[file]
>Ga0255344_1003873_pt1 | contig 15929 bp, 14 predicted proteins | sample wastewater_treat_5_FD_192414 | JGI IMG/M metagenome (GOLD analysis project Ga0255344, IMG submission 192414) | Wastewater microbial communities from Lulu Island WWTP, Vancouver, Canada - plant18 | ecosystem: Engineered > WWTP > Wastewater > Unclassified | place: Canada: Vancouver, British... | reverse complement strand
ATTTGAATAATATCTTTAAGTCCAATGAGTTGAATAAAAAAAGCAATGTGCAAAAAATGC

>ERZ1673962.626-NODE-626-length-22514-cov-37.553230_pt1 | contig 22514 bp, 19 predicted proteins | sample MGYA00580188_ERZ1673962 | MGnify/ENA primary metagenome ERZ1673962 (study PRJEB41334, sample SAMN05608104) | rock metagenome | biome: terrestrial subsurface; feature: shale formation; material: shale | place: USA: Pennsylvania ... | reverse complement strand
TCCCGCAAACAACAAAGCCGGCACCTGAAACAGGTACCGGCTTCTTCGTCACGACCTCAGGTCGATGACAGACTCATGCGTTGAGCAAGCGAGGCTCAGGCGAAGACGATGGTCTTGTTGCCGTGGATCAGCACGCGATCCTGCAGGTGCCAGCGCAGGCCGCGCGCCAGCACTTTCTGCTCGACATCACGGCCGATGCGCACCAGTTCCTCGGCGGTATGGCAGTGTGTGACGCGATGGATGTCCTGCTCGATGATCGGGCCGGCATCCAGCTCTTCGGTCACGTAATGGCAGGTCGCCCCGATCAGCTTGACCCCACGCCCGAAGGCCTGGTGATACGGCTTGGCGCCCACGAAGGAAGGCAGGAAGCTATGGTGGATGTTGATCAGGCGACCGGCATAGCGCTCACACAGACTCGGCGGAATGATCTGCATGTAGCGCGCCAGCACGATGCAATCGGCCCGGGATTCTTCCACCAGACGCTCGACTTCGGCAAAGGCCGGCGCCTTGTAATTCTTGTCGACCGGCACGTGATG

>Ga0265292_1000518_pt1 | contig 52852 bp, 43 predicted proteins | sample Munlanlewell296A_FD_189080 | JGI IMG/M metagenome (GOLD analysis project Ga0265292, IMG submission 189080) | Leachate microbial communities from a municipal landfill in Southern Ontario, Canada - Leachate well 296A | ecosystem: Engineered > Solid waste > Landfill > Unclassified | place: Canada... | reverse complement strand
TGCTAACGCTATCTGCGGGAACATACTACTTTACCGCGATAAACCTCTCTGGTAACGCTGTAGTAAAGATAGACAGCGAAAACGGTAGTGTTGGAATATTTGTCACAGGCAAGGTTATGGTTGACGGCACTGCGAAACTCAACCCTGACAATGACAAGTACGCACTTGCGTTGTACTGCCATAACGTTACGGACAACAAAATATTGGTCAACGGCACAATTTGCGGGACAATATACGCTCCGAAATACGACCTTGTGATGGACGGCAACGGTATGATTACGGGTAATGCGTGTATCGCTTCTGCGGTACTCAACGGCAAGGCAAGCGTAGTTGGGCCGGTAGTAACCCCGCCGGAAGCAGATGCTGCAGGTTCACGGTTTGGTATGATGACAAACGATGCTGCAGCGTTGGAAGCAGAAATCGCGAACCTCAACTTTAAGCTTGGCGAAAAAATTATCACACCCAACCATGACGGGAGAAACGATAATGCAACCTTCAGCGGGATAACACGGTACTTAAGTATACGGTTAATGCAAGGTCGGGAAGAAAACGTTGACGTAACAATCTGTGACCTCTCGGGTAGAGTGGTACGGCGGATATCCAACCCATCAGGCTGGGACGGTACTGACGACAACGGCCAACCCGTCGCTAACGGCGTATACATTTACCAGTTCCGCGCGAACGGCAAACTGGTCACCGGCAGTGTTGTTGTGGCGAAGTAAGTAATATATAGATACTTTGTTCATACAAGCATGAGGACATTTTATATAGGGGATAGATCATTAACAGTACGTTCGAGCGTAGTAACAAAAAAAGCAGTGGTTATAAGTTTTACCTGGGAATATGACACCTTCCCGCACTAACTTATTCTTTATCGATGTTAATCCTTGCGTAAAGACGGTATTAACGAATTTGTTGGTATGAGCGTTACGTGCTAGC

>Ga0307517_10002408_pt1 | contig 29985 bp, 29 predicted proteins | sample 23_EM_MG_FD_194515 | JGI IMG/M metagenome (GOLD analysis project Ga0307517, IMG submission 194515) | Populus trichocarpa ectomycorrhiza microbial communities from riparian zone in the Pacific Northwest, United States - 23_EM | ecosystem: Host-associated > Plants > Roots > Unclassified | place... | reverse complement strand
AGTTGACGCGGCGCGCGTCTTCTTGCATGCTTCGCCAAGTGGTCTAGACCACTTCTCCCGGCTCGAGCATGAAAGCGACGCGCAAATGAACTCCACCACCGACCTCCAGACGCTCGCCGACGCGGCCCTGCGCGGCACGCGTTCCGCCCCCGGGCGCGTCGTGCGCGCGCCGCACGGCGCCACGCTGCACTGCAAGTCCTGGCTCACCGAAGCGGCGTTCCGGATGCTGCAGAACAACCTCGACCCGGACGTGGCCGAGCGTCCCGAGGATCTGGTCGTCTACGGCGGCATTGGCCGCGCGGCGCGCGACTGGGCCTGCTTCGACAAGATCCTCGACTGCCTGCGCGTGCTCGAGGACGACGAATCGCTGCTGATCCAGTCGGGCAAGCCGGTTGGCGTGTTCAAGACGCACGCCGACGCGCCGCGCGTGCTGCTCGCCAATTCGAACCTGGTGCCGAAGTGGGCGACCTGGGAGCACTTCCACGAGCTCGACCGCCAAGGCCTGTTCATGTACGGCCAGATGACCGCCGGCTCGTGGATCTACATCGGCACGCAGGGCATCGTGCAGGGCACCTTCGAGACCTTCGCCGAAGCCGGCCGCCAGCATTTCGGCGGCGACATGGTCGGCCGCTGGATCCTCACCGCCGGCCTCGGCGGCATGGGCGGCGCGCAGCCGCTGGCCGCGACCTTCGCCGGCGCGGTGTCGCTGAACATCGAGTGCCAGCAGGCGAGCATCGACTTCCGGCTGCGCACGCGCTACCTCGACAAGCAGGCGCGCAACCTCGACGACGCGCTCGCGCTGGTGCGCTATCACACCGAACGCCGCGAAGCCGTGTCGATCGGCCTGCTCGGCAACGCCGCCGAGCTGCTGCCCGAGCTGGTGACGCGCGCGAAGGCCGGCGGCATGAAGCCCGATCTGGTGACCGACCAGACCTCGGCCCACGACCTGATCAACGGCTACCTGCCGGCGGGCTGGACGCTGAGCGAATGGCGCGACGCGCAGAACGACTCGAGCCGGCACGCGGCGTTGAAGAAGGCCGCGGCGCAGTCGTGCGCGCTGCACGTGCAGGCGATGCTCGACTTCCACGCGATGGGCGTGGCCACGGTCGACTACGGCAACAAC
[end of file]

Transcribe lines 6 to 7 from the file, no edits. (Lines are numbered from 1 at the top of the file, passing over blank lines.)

TGCTAACGCTATCTGCGGGAACATACTACTTTACCGCGATAAACCTCTCTGGTAACGCTGTAGTAAAGATAGACAGCGAAAACGGTAGTGTTGGAATATTTGTCACAGGCAAGGTTATGGTTGACGGCACTGCGAAACTCAACCCTGACAATGACAAGTACGCACTTGCGTTGTACTGCCATAACGTTACGGACAACAAAATATTGGTCAACGGCACAATTTGCGGGACAATATACGCTCCGAAATACGACCTTGTGATGGACGGCAACGGTATGATTACGGGTAATGCGTGTATCGCTTCTGCGGTACTCAACGGCAAGGCAAGCGTAGTTGGGCCGGTAGTAACCCCGCCGGAAGCAGATGCTGCAGGTTCACGGTTTGGTATGATGACAAACGATGCTGCAGCGTTGGAAGCAGAAATCGCGAACCTCAACTTTAAGCTTGGCGAAAAAATTATCACACCCAACCATGACGGGAGAAACGATAATGCAACCTTCAGCGGGATAACACGGTACTTAAGTATACGGTTAATGCAAGGTCGGGAAGAAAACGTTGACGTAACAATCTGTGACCTCTCGGGTAGAGTGGTACGGCGGATATCCAACCCATCAGGCTGGGACGGTACTGACGACAACGGCCAACCCGTCGCTAACGGCGTATACATTTACCAGTTCCGCGCGAACGGCAAACTGGTCACCGGCAGTGTTGTTGTGGCGAAGTAAGTAATATATAGATACTTTGTTCATACAAGCATGAGGACATTTTATATAGGGGATAGATCATTAACAGTACGTTCGAGCGTAGTAACAAAAAAAGCAGTGGTTATAAGTTTTACCTGGGAATATGACACCTTCCCGCACTAACTTATTCTTTATCGATGTTAATCCTTGCGTAAAGACGGTATTAACGAATTTGTTGGTATGAGCGTTACGTGCTAGC

>Ga0307517_10002408_pt1 | contig 29985 bp, 29 predicted proteins | sample 23_EM_MG_FD_194515 | JGI IMG/M metagenome (GOLD analysis project Ga0307517, IMG submission 194515) | Populus trichocarpa ectomycorrhiza microbial communities from riparian zone in the Pacific Northwest, United States - 23_EM | ecosystem: Host-associated > Plants > Roots > Unclassified | place... | reverse complement strand